Address: Calle Iglesia, 2. Postal Code: 03517
Telephone number: 965 885 393
1644 the Orduña House was built after the great earthquake, which demolished much of the original housing in Guadalest. The Orduña family, of Basque origin, came to El Castell de Guadalest as friends of the Cardonas. They served the Cardonas as guardians of the castle and governors of their estates.
1708 the Orduña House was burnt down and plundered during the War of the Spanish Succession.
1756 Pedro Antonio Buenaventura de Orduña y García became a nobleman when he was appointed to the Santiago Order.
1994 the Orduña house was bought by the town hall in order to refurbish it and make it into a Municipal Museum. All the furnishings of the house were donated by Joaquín María de Orduña.
One half of the house is supported by the rock while the other half occupies areas over the chapels of the adjoining church. The house is of timber, plaster and stone construction. It has four levels and an attic with several small stairways leading to it. The ground floor consisted of a large reception area, wine-vault, kitchen, dining room, pantries, yards, horse-stables and barn. The remaining levels were occupied by chambers and their private quarters.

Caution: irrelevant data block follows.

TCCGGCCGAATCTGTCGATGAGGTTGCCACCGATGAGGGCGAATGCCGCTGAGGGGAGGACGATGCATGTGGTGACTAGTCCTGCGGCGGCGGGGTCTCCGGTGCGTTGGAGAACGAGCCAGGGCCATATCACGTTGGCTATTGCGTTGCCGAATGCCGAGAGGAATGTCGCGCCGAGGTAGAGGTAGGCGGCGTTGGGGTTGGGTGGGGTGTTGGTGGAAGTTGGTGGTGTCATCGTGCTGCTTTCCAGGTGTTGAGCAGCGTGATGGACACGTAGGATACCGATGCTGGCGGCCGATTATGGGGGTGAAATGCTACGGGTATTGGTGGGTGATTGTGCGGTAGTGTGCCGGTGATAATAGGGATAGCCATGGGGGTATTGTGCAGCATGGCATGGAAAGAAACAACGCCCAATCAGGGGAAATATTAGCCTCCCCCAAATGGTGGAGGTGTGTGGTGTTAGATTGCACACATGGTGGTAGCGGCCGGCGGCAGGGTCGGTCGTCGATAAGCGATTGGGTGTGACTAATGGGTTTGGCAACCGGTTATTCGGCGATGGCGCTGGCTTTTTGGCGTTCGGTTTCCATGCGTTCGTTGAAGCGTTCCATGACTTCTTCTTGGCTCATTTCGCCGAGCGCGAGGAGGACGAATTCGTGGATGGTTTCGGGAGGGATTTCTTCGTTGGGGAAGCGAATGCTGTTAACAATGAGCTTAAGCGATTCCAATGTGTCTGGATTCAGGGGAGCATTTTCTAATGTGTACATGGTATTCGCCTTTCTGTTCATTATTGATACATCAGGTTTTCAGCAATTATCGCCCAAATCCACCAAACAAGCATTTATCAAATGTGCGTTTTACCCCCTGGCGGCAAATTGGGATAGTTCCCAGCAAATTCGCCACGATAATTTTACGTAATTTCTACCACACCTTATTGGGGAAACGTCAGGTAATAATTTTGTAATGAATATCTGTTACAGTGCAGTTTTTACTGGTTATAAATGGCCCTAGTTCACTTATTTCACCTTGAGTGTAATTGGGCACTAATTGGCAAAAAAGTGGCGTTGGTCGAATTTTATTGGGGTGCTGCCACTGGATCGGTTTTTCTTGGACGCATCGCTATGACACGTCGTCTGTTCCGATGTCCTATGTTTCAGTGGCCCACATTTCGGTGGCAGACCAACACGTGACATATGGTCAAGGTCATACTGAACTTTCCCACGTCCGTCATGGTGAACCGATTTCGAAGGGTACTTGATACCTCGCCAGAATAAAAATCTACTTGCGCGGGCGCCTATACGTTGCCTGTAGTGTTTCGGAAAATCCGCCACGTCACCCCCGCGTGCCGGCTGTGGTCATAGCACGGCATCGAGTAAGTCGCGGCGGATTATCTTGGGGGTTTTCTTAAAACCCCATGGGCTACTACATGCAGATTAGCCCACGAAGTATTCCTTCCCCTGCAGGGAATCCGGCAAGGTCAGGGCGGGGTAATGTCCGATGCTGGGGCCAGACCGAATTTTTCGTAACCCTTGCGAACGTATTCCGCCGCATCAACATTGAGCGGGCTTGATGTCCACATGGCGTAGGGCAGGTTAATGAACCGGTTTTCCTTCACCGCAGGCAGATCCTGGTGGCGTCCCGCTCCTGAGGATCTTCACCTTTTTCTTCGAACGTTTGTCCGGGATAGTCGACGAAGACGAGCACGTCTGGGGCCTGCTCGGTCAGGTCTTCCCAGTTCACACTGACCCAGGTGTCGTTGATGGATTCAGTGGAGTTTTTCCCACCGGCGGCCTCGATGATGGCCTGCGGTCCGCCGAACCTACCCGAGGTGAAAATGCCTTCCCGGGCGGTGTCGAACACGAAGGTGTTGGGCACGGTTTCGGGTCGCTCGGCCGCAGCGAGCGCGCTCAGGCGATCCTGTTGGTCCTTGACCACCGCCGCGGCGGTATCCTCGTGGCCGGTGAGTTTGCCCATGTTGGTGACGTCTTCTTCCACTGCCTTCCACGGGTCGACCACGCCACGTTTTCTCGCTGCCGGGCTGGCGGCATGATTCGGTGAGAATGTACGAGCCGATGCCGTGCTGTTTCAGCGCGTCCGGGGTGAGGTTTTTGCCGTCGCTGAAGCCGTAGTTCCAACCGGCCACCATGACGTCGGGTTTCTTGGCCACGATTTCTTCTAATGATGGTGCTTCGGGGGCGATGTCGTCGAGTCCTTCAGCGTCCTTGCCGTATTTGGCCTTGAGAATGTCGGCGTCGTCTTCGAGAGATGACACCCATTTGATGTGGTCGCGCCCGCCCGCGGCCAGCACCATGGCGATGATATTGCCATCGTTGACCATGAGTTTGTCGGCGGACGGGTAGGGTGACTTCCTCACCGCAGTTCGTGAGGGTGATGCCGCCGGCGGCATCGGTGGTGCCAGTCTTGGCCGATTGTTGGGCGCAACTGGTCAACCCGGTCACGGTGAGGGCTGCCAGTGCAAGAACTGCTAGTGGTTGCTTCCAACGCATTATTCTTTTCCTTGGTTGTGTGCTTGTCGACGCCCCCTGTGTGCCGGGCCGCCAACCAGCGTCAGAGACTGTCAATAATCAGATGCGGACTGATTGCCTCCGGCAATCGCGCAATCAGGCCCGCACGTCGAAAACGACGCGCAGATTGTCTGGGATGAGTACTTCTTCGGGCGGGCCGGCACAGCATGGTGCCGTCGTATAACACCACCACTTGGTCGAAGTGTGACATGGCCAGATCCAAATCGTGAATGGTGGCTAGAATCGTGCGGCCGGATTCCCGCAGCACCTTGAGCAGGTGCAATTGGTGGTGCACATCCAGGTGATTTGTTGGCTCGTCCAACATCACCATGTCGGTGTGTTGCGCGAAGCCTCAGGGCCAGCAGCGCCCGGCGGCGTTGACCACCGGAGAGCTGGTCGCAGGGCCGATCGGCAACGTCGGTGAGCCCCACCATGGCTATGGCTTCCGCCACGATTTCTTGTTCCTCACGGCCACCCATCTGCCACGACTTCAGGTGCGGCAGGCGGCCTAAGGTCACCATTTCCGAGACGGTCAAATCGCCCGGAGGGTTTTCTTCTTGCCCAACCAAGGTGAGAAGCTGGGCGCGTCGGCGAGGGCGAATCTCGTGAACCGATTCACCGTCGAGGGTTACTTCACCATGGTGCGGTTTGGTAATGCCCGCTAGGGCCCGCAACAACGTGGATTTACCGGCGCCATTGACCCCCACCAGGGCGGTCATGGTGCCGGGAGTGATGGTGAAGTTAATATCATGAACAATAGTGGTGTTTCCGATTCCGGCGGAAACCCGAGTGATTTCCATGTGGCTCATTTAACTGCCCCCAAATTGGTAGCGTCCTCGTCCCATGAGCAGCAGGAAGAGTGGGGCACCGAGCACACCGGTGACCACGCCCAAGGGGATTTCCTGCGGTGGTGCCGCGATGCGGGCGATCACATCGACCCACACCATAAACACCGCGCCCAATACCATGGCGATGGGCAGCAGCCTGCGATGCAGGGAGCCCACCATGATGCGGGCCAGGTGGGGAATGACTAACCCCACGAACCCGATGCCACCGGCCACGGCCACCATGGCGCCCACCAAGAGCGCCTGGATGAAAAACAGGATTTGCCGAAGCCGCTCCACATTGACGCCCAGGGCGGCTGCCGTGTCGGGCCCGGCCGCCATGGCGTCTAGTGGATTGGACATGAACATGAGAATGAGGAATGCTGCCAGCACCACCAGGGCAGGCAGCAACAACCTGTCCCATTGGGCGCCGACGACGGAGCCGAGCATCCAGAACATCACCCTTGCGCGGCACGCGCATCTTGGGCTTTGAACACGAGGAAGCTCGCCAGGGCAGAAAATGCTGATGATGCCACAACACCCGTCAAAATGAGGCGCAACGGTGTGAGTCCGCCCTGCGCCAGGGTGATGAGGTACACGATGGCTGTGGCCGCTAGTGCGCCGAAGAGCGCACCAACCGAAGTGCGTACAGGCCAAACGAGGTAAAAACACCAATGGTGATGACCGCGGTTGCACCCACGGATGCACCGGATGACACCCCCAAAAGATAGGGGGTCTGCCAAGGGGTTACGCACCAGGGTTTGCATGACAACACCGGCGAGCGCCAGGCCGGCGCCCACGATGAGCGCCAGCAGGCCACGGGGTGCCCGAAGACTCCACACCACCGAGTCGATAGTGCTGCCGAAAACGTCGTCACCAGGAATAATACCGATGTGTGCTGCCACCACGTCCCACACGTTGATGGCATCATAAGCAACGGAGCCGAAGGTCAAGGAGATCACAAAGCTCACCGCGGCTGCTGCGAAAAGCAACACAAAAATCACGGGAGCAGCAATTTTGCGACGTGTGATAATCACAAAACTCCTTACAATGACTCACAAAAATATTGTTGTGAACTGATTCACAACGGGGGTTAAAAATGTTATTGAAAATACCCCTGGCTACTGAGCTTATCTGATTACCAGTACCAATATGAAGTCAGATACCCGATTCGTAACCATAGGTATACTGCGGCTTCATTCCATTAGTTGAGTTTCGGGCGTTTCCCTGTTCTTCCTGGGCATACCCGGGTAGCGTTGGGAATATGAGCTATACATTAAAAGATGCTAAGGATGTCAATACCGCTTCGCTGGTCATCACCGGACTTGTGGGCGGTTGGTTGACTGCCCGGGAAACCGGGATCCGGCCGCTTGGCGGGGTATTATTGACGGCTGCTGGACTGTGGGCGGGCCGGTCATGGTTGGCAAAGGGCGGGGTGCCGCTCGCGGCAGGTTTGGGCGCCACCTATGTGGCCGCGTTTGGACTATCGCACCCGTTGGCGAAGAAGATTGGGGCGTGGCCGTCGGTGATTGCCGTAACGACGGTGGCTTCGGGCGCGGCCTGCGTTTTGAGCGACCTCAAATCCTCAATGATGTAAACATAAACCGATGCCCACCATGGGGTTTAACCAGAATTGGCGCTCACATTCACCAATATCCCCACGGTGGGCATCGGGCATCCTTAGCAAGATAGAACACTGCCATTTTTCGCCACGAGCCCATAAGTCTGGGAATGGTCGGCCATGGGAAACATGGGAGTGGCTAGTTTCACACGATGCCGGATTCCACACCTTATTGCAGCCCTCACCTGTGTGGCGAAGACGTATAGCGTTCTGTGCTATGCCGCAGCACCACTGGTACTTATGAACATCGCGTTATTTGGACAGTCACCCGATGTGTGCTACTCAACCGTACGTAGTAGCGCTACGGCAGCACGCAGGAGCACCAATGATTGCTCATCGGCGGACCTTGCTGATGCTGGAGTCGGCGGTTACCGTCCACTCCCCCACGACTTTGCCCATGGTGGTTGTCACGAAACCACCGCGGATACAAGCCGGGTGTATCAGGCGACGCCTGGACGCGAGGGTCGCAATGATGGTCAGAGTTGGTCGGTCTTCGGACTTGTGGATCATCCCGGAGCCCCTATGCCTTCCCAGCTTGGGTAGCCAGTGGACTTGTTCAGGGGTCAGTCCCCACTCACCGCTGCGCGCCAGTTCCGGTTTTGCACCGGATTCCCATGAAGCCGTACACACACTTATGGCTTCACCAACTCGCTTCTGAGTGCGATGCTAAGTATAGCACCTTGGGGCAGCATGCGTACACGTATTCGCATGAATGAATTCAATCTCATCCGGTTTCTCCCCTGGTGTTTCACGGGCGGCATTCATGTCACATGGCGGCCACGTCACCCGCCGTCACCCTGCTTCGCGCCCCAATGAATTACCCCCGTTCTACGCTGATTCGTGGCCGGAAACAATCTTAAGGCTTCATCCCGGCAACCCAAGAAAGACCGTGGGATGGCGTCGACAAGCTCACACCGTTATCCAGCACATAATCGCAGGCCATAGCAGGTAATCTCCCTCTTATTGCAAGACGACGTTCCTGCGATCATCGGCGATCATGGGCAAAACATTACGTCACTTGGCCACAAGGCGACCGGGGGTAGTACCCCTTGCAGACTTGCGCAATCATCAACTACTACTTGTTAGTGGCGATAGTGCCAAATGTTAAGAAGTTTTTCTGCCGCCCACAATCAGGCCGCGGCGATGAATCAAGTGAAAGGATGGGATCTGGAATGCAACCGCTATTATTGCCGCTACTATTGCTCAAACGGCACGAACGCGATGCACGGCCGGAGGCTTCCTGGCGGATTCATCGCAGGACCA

The library is perhaps the most interesting feature of the house. It contains a total of 1265 volumes. The catalogue of the "Ancient Books" (1500–1800) consists of 589 entries. The books are of various shapes, sizes and bindings. As can be seen from the book covers, the majority of the books were acquired by the lawyer Don Francisco de Paula Orduña.
On entering the state rooms you can see a staircase with a font on the right hand side. This staircase leads to a private gallery, which the Orduña family used to occupy in the church, a privilege bestowed upon them by the Archbishops of Valencia.